In 2012, the government declared it would cut the agency's $631-million budget by $29.2 million over three years. Parks Canada responded by saying it would "align its season, hours of operation, and services to better reflect patterns of visitation." Most parks went to a three-season model.
Last week, however, Environment Minister Leona Aglukkaq told the Commons that the "overall budget has increased by 26 per cent." She said that was in addition to $391 million in funds for park roads announced in the 2014 budget.
Is Aglukkaq correct — the agency's budget has gone up, despite the cuts?
Spoiler alert: The Canadian Press Baloney Meter is a dispassionate examination of political statements culminating in a ranking of accuracy on a scale of "no baloney" to "full of baloney" (complete methodology below).
This one earns a rating of "some baloney." Here's why.
There are different ways of looking at a department's budget.
The first is to consider how much money was available for Parks Canada to spend in a given fiscal year. Put another way, how much did Parliament approve for the agency to spend?
In the main budgetary estimates released this week, the government said it intends to spend $737 million on Parks Canada this year, the increase mainly due to money earmarked for fixing highways and bridges.
How much the agency will actually spend won't be known until next year. Every year, going back a decade, that amount has turned out to be less than the amount available.
The budget the agency was approved to spend in 2014-15 was $800 million. Compared to the amount promised this year, that would indicate a decrease this year of approximately 7.8 per cent.
If however, we compared the amount the agency actually spent last year ($671,387,496) with what the government is proposing, there would be an increase of 9.8 per cent. This comparison is problematic — it does not allow for inflation, and again lacks the critical element of what the agency will actually spend.
What about the government's overall budgetary record and Parks Canada?
The year before the government took power — 2005-06 — Parks Canada spent $535 million of its approved budget. In the 2014-15 fiscal year, Parks Canada reports spending of $671 million. In straight dollars, that's a 25.4 per cent increase — essentially what Aglukkaq claimed.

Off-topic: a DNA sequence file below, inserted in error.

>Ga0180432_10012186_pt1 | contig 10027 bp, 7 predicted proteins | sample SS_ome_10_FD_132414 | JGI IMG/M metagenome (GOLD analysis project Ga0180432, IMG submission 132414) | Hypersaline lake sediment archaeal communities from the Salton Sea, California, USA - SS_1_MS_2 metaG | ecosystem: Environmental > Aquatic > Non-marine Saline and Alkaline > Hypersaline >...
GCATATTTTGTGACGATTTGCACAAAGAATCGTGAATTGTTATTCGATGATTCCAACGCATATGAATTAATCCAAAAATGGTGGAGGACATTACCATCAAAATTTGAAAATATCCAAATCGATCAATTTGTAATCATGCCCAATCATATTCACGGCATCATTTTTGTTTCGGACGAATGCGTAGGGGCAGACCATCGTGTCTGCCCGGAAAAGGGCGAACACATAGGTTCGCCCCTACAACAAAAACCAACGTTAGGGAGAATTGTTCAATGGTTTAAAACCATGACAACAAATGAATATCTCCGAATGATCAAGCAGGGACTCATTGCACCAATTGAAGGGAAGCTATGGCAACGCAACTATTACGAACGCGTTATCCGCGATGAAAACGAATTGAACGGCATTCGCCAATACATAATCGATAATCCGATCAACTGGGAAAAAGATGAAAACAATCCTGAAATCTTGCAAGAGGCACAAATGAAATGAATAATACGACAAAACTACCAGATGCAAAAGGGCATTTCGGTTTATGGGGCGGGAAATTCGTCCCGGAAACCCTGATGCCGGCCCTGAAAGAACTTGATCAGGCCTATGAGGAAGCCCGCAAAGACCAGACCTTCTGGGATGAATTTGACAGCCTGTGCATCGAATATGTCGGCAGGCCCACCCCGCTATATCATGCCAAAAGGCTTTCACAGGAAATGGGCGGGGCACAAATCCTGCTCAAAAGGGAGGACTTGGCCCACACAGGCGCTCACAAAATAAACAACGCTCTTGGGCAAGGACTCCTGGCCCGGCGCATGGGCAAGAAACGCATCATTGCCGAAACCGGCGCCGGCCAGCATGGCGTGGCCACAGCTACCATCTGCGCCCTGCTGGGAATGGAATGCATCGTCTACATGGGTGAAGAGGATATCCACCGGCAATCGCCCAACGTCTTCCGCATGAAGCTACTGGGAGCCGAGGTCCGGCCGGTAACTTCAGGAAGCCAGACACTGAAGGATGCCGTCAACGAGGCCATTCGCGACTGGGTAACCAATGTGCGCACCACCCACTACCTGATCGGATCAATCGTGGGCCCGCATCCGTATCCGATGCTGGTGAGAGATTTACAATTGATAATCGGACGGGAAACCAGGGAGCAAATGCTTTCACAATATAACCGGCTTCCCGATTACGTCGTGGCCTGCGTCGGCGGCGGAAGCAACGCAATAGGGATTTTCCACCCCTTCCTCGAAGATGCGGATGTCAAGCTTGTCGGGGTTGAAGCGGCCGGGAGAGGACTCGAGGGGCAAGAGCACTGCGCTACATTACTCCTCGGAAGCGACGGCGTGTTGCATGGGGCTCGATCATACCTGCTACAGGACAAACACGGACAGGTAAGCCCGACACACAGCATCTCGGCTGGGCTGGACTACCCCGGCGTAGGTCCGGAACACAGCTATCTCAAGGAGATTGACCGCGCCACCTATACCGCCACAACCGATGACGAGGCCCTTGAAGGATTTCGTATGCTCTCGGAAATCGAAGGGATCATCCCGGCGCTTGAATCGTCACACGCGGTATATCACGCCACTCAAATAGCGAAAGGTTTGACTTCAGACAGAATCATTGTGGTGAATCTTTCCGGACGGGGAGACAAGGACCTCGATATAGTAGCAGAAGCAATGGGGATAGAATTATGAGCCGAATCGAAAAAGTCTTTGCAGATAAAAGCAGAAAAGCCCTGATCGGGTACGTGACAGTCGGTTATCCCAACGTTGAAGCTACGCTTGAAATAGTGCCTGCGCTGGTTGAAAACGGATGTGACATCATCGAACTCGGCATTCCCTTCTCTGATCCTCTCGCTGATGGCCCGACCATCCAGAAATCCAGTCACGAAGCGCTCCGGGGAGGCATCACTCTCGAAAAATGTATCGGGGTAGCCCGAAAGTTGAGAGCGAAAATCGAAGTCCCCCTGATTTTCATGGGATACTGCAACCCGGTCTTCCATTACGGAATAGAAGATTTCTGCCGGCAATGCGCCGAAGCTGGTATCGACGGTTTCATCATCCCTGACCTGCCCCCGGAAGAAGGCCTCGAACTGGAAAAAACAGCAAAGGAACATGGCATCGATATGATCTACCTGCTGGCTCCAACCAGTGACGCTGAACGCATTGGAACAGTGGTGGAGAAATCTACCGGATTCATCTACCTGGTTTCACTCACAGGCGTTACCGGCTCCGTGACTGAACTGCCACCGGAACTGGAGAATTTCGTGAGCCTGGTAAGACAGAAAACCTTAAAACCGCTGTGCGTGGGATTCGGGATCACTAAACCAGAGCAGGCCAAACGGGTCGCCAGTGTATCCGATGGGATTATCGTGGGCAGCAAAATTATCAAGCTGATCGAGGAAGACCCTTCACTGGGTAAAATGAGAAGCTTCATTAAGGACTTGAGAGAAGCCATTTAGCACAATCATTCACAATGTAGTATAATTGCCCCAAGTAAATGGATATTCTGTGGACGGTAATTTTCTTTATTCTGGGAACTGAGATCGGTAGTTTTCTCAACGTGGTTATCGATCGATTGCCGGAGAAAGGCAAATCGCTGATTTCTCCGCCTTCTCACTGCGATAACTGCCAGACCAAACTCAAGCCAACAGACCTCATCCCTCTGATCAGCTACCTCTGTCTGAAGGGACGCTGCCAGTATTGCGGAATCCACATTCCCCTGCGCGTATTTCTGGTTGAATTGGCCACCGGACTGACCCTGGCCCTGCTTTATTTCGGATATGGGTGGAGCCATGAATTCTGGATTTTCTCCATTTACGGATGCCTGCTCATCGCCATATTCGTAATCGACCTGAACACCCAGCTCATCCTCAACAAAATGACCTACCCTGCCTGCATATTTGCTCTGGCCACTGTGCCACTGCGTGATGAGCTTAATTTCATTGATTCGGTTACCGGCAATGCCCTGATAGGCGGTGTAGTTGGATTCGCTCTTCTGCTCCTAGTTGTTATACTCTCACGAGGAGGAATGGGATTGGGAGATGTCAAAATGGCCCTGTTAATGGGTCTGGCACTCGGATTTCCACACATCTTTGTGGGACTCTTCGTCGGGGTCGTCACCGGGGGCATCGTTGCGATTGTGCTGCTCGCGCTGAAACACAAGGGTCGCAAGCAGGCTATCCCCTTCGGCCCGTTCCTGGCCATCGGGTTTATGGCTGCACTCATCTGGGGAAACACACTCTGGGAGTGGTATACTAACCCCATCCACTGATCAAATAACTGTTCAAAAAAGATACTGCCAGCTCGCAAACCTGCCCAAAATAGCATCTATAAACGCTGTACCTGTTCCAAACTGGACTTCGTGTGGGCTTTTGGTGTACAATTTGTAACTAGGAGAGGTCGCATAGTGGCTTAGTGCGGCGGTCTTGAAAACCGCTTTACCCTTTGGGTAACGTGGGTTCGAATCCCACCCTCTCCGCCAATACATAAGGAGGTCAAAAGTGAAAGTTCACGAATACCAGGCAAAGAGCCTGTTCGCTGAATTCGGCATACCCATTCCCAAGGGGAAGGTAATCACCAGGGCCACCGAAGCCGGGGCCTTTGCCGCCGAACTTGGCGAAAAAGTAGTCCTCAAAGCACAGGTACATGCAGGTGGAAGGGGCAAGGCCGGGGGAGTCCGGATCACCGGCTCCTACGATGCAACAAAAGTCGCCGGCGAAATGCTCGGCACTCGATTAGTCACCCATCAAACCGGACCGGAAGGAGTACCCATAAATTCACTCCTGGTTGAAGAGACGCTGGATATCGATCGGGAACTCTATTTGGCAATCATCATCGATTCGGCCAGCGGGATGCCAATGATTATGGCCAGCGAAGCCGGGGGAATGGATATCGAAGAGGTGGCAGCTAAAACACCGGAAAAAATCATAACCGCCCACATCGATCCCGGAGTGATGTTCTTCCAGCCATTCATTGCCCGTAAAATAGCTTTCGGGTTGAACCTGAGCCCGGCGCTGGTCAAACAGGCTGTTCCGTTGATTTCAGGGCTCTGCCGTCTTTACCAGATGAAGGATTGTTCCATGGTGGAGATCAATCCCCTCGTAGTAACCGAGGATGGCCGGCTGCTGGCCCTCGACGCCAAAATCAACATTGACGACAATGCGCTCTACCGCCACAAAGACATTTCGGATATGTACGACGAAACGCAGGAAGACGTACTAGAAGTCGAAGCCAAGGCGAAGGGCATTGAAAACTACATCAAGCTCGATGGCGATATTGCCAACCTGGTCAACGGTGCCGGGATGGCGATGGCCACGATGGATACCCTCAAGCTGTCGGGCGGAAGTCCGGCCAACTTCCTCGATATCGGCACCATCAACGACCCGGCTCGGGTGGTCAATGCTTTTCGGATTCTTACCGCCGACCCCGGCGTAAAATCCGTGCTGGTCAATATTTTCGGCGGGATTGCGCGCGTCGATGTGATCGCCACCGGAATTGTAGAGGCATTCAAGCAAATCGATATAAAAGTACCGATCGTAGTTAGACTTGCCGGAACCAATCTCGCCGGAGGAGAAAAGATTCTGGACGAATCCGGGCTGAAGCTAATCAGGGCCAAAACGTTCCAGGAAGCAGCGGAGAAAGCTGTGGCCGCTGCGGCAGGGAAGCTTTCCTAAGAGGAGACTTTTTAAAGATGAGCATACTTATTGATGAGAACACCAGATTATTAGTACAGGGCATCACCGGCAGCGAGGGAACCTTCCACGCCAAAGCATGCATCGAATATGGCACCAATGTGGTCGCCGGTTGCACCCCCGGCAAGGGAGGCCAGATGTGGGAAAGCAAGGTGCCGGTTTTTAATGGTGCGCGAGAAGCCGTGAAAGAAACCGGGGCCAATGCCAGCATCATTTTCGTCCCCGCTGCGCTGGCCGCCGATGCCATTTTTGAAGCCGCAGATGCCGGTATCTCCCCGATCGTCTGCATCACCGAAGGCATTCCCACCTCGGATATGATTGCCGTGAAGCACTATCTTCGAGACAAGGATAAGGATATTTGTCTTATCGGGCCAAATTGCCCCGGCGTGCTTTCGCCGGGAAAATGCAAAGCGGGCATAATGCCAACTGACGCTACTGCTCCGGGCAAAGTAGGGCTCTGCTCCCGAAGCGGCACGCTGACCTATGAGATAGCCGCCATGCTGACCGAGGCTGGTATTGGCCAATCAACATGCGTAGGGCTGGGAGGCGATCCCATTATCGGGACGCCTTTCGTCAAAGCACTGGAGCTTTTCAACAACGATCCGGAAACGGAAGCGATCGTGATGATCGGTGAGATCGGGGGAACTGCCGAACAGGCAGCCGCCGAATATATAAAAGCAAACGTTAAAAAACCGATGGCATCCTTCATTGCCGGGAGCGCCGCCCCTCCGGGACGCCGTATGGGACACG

Taking inflation into account with the Bank of Canada's inflation calculator, the increase looks more like 8.4 per cent between 2005 and 2014.
There are some other factors to consider when talking about Parks Canada's budget, particularly whether the department's responsibilities are expanding.
While the budget has effectively gone up by 8.4 per cent over a decade, it has also taken on major new projects. The development of Toronto's Rouge National Urban Park, for instance, will require approximately $14 million every year until 2022.
The government hived off $6.3 million from the Parks Canada budget in 2014-15 to the Trans Canada Trail Foundation, an outside charitable organization.
Parks Canada has also said that of its $15 billion in buildings, almost half are in "poor to very poor condition." It must move money around as it balances the need for safeguarding those assets with delivering other programs.
All of this helps to explain why winter services in many parks have not been reinstated, even as the budget technically increases.
Eric Hebert-Daly, national executive director of the Canadian Parks and Wilderness Society, said the group has seen a gradual reduction in how much the agency spends on environmental monitoring as it juggles its budget.
"It was a world-leading system up until recently, and it's been really scaled back significantly," Hebert-Daly said.
"The preventative care for parks is going to be significantly reduced if your monitoring capabilities are not as strong."
It is difficult to come to the conclusion that the budget has increased over last year without knowing how much the agency will actually wind up spending.
But Aglukkaq is correct that the budget has gone up, when compared to its level in 2005-06, even when taking into consideration inflation.
Still, a major new park project, and infrastructure in dire straits inside the system, means that an increased budget and cuts are not mutually exclusive inside Parks Canada — hence Aglukkaq's use of the word "overall" budget.
For these reasons, her claim that the Parks Canada budget has increased by 26 per cent contains "some baloney."
The Baloney Meter is a project of The Canadian Press that examines the level of accuracy in statements made by politicians. Each claim is researched and assigned a rating based on the following scale:
No baloney — the statement is completely accurate
A little baloney — the statement is mostly accurate but more information is required
Some baloney — the statement is partly accurate but important details are missing
A lot of baloney — the statement is mostly inaccurate but contains elements of truth
Full of baloney — the statement is completely inaccurate
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